INCOIS Study Helps Monitor Trends in Phytoplankton Biomass in Bay of Bengal
Phytoplankton contributes more than half of the oxygen that we breathe and they influence our climate by absorbing human-induced carbon dioxide.
Phytoplanktons, which are tiny microscopic plants, found in the ocean, are important ecological indicators regulating life in our ocean. Scientists for many years have been studying phytoplankton biomass by analyzing chlorophyll-a, a dominant pigment found in phytoplankton cell. The scientists are now capable of measuring the quantity of the chlorophyll-a present in a particular area of the ocean, in real-time. Phytoplankton contributes more than half of the oxygen that we breathe. That apart, they influence our climate by absorbing human-induced carbon dioxide, a heat-trapping greenhouse gas. In addition to the above, phytoplankton also serves as the base of the ocean food chain. Their abundance determines the overall health of the ocean ecosystem.
Given their importance, a team of scientists from INCOIS closely tracked the long-term trends of chlorophyll-a in the northwestern Bay of Bengal. They also studied the co-existing factors that affected the increasing pattern of chlorophyll-a. They reported the outcome of the work in the Journal of Environmental Science and Pollution Research. The study was based on in-situ and satellite data spanning over the last 16 years. They observed significant increase of chlorophyll-a concentration during pre-southwest monsoon seasons. The other parameters studied are total suspended matter (TSM) and colored dissolved organic matter (CDOM), which are optically active substances in water. TSM and CDOM were observed with maximum spatial variability during the southwest monsoon period in the northwestern Bay of Bengal coastal waters. It was conspicuous to note that there were two peaks of chlorophyll-a taking place – the primary peak occurred during the pre-southwest monsoon due to the recurrent phytoplankton bloom in the coastal water. Whereas, the secondary peak occurred during the end of the southwest monsoon, spreading to far offshore areas.
Apart from phytoplankton bloom contributing to this increase of chlorophyll-a in near shore waters, the study found physical forces such as upwelling, wind-induced vertical mixing, convective overturn and local circulation pattern influenced the peaks by supplying dissolved chemical input from various sources including river/terrigenous runoff. This kind of information on marine environmental parameters is now becoming increasingly important as they serves as a basis for monitoring climate change, river discharge, and the impact of pollution in the ocean.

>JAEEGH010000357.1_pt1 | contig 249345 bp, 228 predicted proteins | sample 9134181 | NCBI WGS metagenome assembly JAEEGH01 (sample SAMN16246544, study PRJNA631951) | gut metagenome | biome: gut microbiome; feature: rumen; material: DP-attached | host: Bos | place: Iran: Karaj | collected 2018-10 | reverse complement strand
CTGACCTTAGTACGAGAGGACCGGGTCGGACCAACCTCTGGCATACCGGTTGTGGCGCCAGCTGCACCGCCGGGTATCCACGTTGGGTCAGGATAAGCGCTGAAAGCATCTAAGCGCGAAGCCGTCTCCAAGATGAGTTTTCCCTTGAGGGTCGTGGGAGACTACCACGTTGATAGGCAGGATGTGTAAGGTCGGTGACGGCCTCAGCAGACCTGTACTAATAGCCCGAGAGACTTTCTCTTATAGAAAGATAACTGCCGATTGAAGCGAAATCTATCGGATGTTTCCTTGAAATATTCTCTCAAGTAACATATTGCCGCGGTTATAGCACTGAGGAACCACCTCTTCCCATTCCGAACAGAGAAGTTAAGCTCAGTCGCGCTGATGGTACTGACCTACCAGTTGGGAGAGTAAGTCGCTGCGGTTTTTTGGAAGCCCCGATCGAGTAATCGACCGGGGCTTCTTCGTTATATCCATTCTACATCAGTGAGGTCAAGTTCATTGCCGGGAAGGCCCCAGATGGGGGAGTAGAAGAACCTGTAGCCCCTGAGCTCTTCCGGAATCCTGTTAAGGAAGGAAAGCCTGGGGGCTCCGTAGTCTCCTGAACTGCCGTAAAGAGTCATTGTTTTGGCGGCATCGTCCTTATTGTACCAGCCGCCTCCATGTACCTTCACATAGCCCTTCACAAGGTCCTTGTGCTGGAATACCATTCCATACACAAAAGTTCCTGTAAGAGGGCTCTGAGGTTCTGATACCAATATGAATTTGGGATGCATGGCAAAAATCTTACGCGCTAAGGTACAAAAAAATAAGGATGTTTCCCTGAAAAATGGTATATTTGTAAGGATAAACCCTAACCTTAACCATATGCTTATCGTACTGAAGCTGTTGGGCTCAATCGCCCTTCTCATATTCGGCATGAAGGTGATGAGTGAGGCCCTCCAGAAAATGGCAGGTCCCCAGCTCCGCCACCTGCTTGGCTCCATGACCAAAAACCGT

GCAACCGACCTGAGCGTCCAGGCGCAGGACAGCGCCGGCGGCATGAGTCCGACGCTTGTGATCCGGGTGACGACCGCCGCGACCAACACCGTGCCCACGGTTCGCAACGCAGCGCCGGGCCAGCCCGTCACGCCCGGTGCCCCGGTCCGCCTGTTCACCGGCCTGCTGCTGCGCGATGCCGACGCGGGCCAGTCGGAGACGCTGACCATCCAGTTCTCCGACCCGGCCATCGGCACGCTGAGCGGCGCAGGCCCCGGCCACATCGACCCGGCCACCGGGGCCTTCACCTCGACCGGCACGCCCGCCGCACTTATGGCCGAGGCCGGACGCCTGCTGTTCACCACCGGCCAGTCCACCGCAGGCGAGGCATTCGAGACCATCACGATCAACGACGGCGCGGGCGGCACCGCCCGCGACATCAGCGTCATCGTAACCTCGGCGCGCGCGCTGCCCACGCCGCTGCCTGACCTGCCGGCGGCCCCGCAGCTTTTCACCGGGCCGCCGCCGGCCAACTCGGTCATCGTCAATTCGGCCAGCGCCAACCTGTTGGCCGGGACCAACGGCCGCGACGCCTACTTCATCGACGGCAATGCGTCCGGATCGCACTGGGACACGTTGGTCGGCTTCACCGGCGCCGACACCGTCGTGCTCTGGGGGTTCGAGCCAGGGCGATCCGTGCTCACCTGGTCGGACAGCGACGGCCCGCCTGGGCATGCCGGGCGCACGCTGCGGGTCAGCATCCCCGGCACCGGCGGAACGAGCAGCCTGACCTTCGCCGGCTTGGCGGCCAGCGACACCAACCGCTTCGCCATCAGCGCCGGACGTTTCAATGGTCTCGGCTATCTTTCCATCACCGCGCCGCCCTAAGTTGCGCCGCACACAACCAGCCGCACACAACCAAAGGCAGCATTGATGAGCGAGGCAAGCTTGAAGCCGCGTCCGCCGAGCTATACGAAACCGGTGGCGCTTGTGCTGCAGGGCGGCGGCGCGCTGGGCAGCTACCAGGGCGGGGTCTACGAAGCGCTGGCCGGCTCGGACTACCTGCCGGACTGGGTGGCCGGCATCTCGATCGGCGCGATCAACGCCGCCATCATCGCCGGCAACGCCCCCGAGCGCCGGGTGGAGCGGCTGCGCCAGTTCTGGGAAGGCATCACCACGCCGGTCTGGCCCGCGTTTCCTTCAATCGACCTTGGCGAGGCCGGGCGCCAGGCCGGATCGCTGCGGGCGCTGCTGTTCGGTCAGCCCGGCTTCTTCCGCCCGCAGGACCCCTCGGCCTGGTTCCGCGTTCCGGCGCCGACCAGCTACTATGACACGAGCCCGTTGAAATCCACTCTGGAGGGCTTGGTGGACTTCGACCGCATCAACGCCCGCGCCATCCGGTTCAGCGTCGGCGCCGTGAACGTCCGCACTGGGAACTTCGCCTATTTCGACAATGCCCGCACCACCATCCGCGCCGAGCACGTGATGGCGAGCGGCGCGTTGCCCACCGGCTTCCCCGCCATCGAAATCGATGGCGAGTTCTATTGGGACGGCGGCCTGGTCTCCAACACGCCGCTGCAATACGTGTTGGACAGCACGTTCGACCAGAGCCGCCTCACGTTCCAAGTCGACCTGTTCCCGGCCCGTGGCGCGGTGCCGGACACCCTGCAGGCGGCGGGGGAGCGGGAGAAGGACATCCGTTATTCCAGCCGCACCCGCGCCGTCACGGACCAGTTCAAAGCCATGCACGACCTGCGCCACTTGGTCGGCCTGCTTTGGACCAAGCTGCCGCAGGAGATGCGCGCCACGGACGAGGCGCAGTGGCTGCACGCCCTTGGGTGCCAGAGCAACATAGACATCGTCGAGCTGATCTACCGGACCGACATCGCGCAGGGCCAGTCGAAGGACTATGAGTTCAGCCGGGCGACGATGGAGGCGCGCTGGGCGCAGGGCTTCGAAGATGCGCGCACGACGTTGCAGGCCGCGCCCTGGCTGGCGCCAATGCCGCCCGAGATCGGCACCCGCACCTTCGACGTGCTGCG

The study was for a long period from January 2003 to December 2018.The INCOIS scientists started collecting data for the trend analysis of the chlorophyll-arelying on NASA’s MODIS (Moderate Resolution Imaging Spectroradio meter) sensor onboard Aqua satellite acquiring data in 36 spectral bands. Additional satellite data from NASA’s VIIRS (Visible Infrared Imaging Radiometer Suite) sensor onboard Suomi National Polarorbiting Partnership (NPP) satellite and ISRO’s OCM-2 (Ocean Colour Monitor-2) on board Oceansat-2 satellite. INCOIS scientists processed the satellite data using NASA’s Sea-Viewing Wide Field-of-View Data Analysis System (SeaDAS) software which detected chlorophyll-a pigment magnitude in the ocean. The team has come up with important result that NASA’s MODISA sensor data is more reliable and near to accurate in providing the information on chlorophyll-a concentration in coastal waters of the Bay of Bengal.
The piece of work reveals that the study area experienced maximum spatial variability during pre-southwest monsoon with salinity, and nutrients, the major controlling factors for the abundance and distribution of phytoplankton. The study further said though such trends could tell an overall improved health status of the ecosystems as a whole; at the same time they could be detrimental to ocean health because of eutrophication. Land run-off that deposits an excess of nutrients from agricultural land to the coastal waters facilitates growth of harmful algal blooms at large scale. These harmful algal blooms deplete the oxygen level in water disrupting the ocean ecosystem. The result is oceanic fauna such as fish assemblages are badly affected leading to decline in fish catch.
Like terrestrial plants, the ecofriendly phytoplankton is largely dependent on light, temperature and nutrients. It is therefore, continuous monitoring of the ocean ecosystem is the need of the hour to devise mitigation system to encounter disruption caused by algal bloom because of excessive phytoplankton enrichment in the coastal water.
Led by Dr. AneeshA. Lotliker, the research team comprised of Dr. SanjibaK. Baliarsingh, Dr. T. Srinivasa Kumar of INCOIS, Hyderabad, Ministry of Earth Sciences, and Prof. Kali C. Sahu of Department of Marine Sciences, Berhampur University, Odisha. (India Science Wire)